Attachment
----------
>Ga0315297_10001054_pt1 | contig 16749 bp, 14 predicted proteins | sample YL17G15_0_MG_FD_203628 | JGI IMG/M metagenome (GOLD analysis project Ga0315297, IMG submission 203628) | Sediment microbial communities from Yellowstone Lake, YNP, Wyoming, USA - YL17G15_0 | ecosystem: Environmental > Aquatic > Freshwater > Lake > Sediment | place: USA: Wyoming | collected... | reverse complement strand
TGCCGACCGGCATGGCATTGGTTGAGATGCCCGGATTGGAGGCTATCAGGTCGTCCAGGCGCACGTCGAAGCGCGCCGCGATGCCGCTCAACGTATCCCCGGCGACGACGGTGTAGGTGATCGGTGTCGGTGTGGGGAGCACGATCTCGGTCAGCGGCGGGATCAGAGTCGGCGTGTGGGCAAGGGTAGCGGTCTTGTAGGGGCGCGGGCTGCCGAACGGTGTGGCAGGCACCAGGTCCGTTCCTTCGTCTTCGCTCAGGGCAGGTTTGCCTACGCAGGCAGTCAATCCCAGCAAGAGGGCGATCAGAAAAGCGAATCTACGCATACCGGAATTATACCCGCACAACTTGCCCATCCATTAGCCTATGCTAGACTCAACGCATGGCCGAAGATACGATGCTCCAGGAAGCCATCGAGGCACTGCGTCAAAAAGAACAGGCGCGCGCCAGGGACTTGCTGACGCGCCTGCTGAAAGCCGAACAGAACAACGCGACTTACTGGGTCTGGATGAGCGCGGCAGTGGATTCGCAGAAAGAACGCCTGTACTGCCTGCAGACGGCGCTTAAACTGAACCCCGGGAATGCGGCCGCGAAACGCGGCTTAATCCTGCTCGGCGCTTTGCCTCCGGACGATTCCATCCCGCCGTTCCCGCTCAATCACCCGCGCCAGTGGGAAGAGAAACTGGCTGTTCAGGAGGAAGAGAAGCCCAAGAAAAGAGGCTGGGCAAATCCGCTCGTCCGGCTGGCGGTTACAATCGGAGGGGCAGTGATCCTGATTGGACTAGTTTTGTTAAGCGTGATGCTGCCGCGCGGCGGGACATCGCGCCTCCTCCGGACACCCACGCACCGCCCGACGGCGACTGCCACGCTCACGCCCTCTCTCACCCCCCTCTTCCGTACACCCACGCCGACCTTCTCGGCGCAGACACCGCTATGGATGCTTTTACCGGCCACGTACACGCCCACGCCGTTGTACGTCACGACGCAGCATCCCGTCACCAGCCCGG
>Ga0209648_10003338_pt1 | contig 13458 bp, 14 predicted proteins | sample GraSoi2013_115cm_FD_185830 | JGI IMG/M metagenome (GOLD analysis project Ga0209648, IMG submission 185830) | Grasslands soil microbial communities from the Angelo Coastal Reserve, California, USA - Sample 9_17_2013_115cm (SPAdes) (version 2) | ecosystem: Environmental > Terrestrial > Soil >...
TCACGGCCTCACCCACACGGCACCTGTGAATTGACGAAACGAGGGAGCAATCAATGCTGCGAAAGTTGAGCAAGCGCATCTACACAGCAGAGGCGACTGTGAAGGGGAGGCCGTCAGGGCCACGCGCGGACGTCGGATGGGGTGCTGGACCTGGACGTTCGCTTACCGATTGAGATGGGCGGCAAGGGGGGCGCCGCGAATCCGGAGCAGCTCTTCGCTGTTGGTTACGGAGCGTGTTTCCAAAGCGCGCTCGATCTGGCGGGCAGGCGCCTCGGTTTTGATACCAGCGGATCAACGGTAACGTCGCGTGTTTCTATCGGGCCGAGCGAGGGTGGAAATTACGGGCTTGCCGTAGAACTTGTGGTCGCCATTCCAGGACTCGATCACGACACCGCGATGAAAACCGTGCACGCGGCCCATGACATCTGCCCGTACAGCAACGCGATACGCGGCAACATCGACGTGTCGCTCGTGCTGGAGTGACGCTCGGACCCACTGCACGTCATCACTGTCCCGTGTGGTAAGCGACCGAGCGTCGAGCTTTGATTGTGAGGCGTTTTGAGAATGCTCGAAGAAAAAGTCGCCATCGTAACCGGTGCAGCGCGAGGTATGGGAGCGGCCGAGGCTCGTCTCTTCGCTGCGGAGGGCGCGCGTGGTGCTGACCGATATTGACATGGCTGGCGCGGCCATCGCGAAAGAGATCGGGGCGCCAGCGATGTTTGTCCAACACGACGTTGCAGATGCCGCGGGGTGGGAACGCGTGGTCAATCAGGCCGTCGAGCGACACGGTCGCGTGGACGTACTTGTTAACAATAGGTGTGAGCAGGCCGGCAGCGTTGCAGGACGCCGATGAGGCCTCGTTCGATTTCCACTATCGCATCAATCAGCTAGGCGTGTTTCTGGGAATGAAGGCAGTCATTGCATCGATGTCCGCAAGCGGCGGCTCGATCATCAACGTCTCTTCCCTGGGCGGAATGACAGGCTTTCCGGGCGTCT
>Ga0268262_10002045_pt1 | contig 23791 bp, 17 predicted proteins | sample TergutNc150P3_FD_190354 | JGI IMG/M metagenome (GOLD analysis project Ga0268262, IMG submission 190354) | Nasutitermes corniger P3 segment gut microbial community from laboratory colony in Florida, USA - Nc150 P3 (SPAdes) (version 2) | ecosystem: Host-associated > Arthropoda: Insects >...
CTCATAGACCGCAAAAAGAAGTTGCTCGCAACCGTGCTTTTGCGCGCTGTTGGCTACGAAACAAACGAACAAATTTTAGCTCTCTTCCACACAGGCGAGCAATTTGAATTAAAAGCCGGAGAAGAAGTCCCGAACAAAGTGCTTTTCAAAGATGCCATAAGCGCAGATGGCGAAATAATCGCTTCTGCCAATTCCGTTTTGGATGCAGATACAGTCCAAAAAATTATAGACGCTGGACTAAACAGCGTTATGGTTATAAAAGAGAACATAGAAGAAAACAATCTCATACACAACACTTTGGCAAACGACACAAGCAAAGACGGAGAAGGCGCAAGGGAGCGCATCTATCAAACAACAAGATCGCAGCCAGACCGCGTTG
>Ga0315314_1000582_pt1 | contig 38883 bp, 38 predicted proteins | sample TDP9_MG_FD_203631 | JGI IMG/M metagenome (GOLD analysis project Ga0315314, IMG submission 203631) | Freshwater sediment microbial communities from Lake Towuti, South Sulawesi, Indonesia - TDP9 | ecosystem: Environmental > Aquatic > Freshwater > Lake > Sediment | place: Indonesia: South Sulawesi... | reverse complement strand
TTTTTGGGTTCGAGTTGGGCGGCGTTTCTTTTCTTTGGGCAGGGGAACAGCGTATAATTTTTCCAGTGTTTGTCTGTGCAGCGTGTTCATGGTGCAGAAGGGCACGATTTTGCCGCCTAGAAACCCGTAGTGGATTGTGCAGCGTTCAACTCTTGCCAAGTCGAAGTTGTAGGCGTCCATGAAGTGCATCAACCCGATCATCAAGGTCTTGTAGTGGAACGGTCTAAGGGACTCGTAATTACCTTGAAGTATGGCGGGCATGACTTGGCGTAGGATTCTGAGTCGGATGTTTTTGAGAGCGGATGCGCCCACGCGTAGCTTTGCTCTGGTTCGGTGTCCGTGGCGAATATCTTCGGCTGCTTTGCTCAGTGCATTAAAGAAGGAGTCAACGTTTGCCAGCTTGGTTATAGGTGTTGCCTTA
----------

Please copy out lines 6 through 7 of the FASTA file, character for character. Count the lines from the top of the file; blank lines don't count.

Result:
CTCATAGACCGCAAAAAGAAGTTGCTCGCAACCGTGCTTTTGCGCGCTGTTGGCTACGAAACAAACGAACAAATTTTAGCTCTCTTCCACACAGGCGAGCAATTTGAATTAAAAGCCGGAGAAGAAGTCCCGAACAAAGTGCTTTTCAAAGATGCCATAAGCGCAGATGGCGAAATAATCGCTTCTGCCAATTCCGTTTTGGATGCAGATACAGTCCAAAAAATTATAGACGCTGGACTAAACAGCGTTATGGTTATAAAAGAGAACATAGAAGAAAACAATCTCATACACAACACTTTGGCAAACGACACAAGCAAAGACGGAGAAGGCGCAAGGGAGCGCATCTATCAAACAACAAGATCGCAGCCAGACCGCGTTG
>Ga0315314_1000582_pt1 | contig 38883 bp, 38 predicted proteins | sample TDP9_MG_FD_203631 | JGI IMG/M metagenome (GOLD analysis project Ga0315314, IMG submission 203631) | Freshwater sediment microbial communities from Lake Towuti, South Sulawesi, Indonesia - TDP9 | ecosystem: Environmental > Aquatic > Freshwater > Lake > Sediment | place: Indonesia: South Sulawesi... | reverse complement strand